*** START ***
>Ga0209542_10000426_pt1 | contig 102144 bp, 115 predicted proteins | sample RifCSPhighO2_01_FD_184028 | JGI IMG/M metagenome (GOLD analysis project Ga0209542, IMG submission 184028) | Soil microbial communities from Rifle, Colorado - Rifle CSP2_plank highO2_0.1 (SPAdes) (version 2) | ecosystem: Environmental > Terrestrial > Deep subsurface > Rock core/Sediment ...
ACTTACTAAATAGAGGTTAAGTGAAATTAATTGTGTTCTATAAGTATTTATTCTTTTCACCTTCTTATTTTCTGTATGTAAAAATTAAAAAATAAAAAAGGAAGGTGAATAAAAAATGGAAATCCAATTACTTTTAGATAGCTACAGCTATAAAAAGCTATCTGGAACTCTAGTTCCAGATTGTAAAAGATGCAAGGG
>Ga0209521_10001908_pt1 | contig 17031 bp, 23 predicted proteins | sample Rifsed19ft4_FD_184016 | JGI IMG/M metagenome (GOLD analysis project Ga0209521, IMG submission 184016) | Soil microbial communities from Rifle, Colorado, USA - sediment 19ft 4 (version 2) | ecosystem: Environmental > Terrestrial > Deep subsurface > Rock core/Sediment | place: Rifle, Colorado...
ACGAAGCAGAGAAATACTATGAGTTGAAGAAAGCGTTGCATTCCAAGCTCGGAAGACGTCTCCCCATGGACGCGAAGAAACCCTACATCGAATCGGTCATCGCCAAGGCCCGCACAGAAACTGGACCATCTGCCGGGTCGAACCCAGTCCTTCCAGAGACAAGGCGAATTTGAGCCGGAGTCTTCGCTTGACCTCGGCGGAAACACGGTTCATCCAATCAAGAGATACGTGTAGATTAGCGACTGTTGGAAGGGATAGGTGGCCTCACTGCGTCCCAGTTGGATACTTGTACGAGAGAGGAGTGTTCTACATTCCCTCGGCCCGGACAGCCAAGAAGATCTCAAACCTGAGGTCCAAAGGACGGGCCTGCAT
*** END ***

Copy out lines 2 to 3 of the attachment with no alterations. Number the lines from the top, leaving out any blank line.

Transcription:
ACTTACTAAATAGAGGTTAAGTGAAATTAATTGTGTTCTATAAGTATTTATTCTTTTCACCTTCTTATTTTCTGTATGTAAAAATTAAAAAATAAAAAAGGAAGGTGAATAAAAAATGGAAATCCAATTACTTTTAGATAGCTACAGCTATAAAAAGCTATCTGGAACTCTAGTTCCAGATTGTAAAAGATGCAAGGG
>Ga0209521_10001908_pt1 | contig 17031 bp, 23 predicted proteins | sample Rifsed19ft4_FD_184016 | JGI IMG/M metagenome (GOLD analysis project Ga0209521, IMG submission 184016) | Soil microbial communities from Rifle, Colorado, USA - sediment 19ft 4 (version 2) | ecosystem: Environmental > Terrestrial > Deep subsurface > Rock core/Sediment | place: Rifle, Colorado...